The above methods of calculation may be somewhat simplified by the determination, once for all, of constants which are in frequent use. For example, a very large amount of work is being done, using 1:•'!: 5 concrete. Sometimes engineers will use the formulæ developed on the basis of 1:3:5 concrete, even when it is known that a richer mixture will be used. Although such a practice is not economical, the error is on the side of safety; and it makes some allowance for the fact that a mixture which is nominally richer may not have any greater strength than the values used for the 1:3:5 mixture, on account of defective workmanship or inferior cement or sand.' Some of the constants for use with 1:3:5 mixture and 1:2:4 mixture will now be worked out. HOUSE AT 123 EAST 73d STREET, NEW YORK CITY.

R. Burnside Potter, of Robertson & Potter, Architect, New York.

Front of A. B. C. Brick. Door and Fence, Wood, Painted; Walls and lintels. Cremo Marble; Cornice and Dormers, Copper, Painted; Roofs of Slate. Cost, about \$70,000. An Excellent Example of a Simple, Dignified Treatment for a Narrow City Lot. The Treatment of the Roof, to Give a Low Effect, is Particularly Good. For Plans, See Opposite Page. GROUND FLOOR. PLANS OF HOUSE AT 123 EAST 73d STREET, NEW YORK CITY.

R. Burnside Potter, of Robertson & Potter, Architect, New York.

Finish Floors from Ground to First Floor, Teak; above that, North Carolina Pine. Drawing Room Paneled Completely in Wood, Painted; and Walls throughout Rest of House Hung in Silk and Other Materials. Front View of House Exterior Shown on Opposite Page.

For the 1:3:5 mixture, r = 12; c = 2,000; and we shall assume s = 55,000. On the basis of such values, the economical percentage of steel is .84 per cent. Under these conditions, k will always be .395; and x will equal .141 d. Therefore the term (d - x) will always equal .859 d, or, say, .86 d, which is close enough for a working value. Since the above values for c and s represent the ultimate values, the resulting moment is the ultimate moment, which we shall call M0. Therefore, for 1:3:5 concrete, we have the constant values:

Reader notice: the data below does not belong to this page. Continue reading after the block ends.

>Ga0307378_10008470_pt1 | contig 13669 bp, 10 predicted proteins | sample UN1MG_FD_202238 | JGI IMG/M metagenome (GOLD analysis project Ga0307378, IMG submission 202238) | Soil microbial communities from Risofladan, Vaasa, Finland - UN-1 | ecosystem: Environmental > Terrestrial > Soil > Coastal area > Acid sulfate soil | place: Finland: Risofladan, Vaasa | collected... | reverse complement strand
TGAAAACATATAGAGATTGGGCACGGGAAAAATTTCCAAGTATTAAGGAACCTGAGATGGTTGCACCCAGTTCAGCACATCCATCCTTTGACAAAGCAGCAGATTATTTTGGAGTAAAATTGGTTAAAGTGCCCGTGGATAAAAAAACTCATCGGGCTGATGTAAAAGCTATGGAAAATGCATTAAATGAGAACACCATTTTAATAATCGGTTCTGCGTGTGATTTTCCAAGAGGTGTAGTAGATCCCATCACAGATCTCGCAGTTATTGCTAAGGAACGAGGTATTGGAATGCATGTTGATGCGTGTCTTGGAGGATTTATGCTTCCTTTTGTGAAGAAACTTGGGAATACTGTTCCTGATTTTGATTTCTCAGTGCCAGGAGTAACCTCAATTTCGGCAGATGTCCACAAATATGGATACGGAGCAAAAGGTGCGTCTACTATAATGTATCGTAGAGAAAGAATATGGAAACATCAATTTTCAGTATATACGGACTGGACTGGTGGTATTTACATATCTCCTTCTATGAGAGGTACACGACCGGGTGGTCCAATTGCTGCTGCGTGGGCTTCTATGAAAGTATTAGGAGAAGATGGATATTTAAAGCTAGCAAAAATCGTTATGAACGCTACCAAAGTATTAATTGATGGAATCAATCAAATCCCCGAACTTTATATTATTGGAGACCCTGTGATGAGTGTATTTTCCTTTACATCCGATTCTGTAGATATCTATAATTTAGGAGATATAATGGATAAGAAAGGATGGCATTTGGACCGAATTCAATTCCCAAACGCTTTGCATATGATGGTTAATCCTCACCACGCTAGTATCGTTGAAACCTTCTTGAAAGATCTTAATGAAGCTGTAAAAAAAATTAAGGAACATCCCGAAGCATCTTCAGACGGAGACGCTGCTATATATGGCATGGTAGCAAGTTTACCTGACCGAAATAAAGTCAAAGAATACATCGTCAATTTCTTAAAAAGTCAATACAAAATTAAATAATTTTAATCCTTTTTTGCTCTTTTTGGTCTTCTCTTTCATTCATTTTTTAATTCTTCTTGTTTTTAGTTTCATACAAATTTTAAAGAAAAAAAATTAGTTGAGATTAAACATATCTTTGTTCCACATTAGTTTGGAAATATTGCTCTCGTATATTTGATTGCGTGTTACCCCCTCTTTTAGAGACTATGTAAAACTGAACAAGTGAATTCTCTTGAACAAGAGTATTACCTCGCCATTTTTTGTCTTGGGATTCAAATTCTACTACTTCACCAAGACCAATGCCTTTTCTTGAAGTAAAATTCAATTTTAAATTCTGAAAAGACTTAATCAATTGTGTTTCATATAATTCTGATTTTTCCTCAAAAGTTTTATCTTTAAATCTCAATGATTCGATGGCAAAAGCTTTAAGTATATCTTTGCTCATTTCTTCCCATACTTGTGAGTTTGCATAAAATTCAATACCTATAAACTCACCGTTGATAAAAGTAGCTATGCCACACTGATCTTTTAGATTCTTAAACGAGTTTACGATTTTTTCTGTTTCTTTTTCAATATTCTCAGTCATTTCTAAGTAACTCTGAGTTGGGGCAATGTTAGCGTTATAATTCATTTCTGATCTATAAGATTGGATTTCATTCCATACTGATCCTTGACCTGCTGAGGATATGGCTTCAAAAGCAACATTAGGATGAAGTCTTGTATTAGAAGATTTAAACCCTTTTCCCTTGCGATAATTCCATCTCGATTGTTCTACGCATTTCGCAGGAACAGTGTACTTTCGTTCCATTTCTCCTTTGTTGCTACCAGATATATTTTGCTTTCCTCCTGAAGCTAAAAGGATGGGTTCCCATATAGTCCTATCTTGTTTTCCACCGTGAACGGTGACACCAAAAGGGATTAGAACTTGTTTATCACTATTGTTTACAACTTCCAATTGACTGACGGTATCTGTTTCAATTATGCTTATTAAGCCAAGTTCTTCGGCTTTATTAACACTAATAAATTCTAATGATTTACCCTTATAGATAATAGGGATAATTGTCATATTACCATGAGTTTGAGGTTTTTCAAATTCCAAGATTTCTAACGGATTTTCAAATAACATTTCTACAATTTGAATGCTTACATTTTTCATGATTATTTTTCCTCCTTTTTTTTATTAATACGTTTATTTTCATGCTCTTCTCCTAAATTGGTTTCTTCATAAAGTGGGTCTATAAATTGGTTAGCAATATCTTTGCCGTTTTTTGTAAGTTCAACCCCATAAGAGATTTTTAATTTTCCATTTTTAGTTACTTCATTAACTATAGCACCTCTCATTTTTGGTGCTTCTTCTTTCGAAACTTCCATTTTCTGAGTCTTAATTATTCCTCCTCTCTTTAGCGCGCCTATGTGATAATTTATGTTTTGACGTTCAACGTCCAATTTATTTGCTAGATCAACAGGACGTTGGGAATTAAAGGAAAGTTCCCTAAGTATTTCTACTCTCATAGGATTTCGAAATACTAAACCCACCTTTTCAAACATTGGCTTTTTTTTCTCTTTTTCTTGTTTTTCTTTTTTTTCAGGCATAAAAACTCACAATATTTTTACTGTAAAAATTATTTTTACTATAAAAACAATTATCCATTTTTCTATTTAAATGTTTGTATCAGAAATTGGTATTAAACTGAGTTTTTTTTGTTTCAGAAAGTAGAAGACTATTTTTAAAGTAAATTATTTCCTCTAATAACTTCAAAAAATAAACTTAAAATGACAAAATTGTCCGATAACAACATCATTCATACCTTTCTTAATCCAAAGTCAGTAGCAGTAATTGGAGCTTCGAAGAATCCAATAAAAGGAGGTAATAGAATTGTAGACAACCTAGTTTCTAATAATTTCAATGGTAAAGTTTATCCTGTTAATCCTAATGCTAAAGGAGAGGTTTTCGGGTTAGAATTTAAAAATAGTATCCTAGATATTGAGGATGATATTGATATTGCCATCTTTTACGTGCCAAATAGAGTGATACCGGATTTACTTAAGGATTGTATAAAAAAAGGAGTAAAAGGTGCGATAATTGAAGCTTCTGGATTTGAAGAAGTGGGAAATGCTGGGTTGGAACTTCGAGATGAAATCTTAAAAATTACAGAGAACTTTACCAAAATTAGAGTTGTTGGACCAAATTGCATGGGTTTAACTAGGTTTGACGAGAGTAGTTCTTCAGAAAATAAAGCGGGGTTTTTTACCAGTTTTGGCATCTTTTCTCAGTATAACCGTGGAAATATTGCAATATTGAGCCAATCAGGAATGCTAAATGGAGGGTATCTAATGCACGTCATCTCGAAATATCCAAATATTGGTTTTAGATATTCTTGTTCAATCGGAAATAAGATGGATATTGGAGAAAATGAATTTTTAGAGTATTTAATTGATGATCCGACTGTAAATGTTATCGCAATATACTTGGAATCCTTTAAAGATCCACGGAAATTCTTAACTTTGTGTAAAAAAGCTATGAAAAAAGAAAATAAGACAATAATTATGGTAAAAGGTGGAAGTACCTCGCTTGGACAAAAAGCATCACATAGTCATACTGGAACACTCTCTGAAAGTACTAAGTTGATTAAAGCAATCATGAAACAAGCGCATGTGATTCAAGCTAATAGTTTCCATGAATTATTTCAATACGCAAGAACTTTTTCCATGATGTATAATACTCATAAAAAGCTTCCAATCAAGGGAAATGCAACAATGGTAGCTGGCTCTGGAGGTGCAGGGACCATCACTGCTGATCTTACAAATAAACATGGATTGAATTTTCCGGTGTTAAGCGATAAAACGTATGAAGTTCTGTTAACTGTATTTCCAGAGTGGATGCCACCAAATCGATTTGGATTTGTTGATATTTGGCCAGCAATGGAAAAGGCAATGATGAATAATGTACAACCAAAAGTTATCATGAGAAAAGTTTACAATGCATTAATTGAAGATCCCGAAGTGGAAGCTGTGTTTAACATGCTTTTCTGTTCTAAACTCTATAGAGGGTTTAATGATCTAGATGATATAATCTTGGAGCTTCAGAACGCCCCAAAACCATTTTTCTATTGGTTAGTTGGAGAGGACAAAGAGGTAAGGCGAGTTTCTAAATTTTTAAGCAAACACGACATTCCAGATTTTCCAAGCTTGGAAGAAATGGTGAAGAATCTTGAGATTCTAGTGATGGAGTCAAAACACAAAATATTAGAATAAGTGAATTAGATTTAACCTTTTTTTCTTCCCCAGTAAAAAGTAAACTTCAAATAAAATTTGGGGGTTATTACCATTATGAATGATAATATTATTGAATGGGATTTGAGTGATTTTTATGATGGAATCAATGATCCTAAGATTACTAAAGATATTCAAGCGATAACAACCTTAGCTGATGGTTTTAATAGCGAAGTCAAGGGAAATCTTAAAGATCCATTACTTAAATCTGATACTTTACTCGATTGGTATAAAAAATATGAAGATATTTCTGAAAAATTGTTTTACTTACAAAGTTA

M0 = .0084 X bd X 55,000 X .86d = 397 bd2 .(23) A = .0084 bd (d-x) = .86d

Similarly we can compute a corresponding value for 1:2:4 concrete, using the values previously allowed for this grade:

 M0 = .565 b d2 ...(24) A = .0121 bd (d-x) = .86d

Numerical Example. A flooring with a live-load capacity of 150 pounds per square foot, is to be constructed on I-beams spaced 6 feet center to center, using 1:3:5 concrete. What thickness of slab will be required, and how much steel must be used?

Answer. Using the approximate estimate, based on experience, that such a slab will weigh about 50 pounds per square foot, Ave can compute the ultimate load by multiplying the live load, 150, by four, and the dead load, 50, by two, and obtain a total ultimate load of 700 pounds per square foot. A strip 1 foot wide and 6 feet long

(between the beams) will therefore carry a total load of 700 X 6 = 4,200 pounds. Considering this as a simple beam, we have: Mo = wol /8 = 4,200 x 6 x 12/8 = 37,800 ,inch-pounds

Placing this numerical value of M0 = 397 b d2, as in Equation 23, we have 37,800 = 397 b d2. In this case, b = 12 inches. Substituting this value of b, we solve for d2, and obtain d2 = 7.93, and d = 2.82 inches. Allowing an extra inch below the steel, this will allow us to use a 4-inch slab. Theoretically we could make it a little less. Practically this figure should be chosen. The required steel, from Equation 23, equals .0084 bd. Taking b = 1, we have the required steel per inch of width of the slab = .0084 X 2.82 = .0237 square inch. If we use 1/2-inch square bars which have a cross-sectional area .25 of .25 square inch, we may space the bars .0237 = 10 inches. This reinforcement could also be accomplished by using 3/8-inch square bars, which have an area of .1406. The spacing may therefore be.1406 = .0237 6.0 Inches

As referred to later, there should also be a few bars laid perpendicular to the main reinforcing bars, or parallel with the I-beams, so as to prevent shrinkage. The required amount of this steel is not readily calculable. Since the I-beams are 6 feet apart, if we place two lines of 3/8-inch square bars spaced 2 feet apart, parallel with the I-beams, there will then be reinforcing steel in a direction parallel with the I-beams at distances apart not greater than 2 feet, since the I-beams themselves will prevent shrinkage immediately around them.